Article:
Here are the thoughts that flooded my mind weeks ago regarding darkness and light. If Jesus is the Light, and I believe what the Bible says that He is, and prior to our receiving Him as Savior and Lord, we were nothing but darkness. By saying yes to Him as Savior, He then places something in us.

That something is His Spirit, and that Spirit is the beginning work of grace in our lives. Yet upon initial examination of God’s work in the new believer, one might not fully see the white light of God’s complete atoning work and sanctification in that person. God must first fill that person with objects of His grace, Spirit and renewal before more and more light can be reflected back out from that person. And that sometimes takes time.

We know from our study of scripture that there are at least three types of soil that receive the seed of God’s Word, but the quality of the soil is predicated upon the amount of God stuff a person accepts into their life. Or for that matter Jesus spoke about a spiritual analogy of a person being cleansed from demonic influence, yet not furnishing their soul house with new God stuff and the demons came back all the more powerful and destructive, because new God stuff was not put in the house.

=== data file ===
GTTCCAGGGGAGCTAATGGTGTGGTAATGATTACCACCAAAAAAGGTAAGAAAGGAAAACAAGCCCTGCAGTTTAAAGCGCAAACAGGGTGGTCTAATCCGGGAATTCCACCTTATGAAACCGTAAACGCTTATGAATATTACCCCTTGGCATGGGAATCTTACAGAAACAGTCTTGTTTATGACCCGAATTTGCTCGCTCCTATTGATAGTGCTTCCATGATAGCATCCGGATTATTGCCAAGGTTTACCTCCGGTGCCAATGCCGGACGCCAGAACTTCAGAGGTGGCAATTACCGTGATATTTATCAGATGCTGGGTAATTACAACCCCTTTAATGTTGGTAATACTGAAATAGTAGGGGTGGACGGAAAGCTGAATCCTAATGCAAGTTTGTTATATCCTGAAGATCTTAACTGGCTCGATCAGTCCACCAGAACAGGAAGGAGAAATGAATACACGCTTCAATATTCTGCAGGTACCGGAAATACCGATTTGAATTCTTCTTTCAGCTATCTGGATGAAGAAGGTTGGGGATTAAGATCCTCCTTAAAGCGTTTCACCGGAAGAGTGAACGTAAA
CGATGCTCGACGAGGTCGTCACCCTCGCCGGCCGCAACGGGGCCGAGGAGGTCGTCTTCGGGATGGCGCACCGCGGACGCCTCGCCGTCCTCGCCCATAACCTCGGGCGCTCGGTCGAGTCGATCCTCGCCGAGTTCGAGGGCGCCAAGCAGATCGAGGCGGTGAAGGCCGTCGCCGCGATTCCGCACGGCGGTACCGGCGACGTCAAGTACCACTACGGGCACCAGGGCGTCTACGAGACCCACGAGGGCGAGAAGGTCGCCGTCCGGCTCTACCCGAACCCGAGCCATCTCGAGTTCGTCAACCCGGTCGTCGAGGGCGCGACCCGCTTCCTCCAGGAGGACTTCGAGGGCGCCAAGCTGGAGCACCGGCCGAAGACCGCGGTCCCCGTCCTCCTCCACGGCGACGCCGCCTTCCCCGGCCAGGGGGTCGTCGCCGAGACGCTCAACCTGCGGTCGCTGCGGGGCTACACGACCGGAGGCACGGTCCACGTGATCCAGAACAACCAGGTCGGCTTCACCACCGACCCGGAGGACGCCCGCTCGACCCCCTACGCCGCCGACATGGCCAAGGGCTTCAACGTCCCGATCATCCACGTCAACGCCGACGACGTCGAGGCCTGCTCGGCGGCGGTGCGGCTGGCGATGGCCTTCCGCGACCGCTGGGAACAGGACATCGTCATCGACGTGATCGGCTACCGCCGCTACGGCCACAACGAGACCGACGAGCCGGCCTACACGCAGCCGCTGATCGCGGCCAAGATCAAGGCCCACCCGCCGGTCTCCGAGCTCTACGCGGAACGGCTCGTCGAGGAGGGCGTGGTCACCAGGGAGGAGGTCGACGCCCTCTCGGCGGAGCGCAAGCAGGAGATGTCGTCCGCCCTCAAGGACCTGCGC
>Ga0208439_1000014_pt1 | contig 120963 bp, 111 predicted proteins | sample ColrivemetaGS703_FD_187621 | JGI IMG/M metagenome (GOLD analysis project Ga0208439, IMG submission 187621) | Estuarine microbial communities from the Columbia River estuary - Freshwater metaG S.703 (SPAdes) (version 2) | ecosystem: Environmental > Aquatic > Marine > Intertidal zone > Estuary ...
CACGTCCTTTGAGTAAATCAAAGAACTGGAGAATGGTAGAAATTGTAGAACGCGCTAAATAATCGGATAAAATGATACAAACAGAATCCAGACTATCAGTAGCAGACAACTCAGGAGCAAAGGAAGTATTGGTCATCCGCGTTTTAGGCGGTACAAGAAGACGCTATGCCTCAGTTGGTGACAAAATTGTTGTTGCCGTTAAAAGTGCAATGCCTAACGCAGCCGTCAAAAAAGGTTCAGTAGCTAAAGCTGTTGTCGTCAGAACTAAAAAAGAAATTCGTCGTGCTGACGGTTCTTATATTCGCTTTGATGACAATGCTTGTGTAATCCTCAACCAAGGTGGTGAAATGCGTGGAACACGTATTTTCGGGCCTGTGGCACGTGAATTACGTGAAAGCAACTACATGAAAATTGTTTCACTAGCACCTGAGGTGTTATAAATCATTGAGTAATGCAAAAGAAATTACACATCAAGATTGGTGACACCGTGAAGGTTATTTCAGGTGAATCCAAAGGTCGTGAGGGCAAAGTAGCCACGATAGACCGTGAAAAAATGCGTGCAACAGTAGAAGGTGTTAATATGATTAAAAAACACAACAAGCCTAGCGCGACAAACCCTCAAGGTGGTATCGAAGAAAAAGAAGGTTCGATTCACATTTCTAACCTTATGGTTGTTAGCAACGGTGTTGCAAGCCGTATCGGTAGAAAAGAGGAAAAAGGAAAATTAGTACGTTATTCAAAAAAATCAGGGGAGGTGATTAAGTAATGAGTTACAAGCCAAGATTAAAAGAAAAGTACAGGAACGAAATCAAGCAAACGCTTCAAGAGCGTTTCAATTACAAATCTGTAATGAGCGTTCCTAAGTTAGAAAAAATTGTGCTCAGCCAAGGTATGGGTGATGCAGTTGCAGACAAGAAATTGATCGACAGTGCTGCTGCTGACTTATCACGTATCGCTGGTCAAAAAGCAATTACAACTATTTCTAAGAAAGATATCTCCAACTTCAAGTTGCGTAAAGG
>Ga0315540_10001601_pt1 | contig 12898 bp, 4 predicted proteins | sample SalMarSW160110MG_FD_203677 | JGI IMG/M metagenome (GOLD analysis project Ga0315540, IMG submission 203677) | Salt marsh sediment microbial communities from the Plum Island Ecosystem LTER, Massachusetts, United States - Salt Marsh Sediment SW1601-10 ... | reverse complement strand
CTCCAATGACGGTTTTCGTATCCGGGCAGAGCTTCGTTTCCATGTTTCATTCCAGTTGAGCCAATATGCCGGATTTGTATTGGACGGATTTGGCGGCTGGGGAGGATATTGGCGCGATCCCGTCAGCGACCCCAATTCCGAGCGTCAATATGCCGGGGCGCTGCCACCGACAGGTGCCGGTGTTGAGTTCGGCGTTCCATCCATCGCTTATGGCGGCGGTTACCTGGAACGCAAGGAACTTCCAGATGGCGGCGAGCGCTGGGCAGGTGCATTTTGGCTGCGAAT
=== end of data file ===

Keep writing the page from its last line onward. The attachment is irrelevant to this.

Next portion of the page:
You see, the more of God and God stuff we have inside of us, the more we will reflect His glory. The less of God and God stuff we have inside of us, the less we will reflect His glory. Ergo our ongoing need to be filled up with God and emptied out of us.

Anything that is not of God is dark and light just simply penetrates it. God’s light is not reflected off. But since God IS the substance of all things, the more of God one has in their life, the more light will be reflected from that life.

Here’s where my idea of grace being gray comes into play. The color gray is a color that is allowing only half of the light spectrum to penetrate, and the other half reflects back.

Since I without Christ am nothing but black, not able to reflect anything what so ever, the very beginnings of God’s presence in my life, a little bit of God substance in me, may very well reflect back an image that appears slightly gray. You know, not fully sanctified and reflecting all of God that is possible, but only reflecting measured amounts of God’s handy work.

I think this way because, the times that I need more of God’s grace, are the times I need less of me and more of Him. So my life kind of looks gray from the outside looking in. Not entirely black and doomed for all eternity, but not entirely illuminated to the place of pure white light. Just kind of, well you know, gray.

And the funny thing is, most religious people can’t accept the color gray when it comes to grace. They cite Jesus’ words to the Laodicean church about being “lukewarm” and stuff like that. They say (I’ve said it too) we are too be “hot” or “cold”. And with that I would agree, but the truth is that most Christians are simply lukewarm. They’re gray. Not black as the ace of spades nor white and pure as the driven snow. Just gray!

Yet we’re condemned (I’ve condemned) for being noncommittal or apathetic. We’re called carnal, even sinful. Still my contention is that most of us who are recipients of God’s grace are kind of tweedy gray.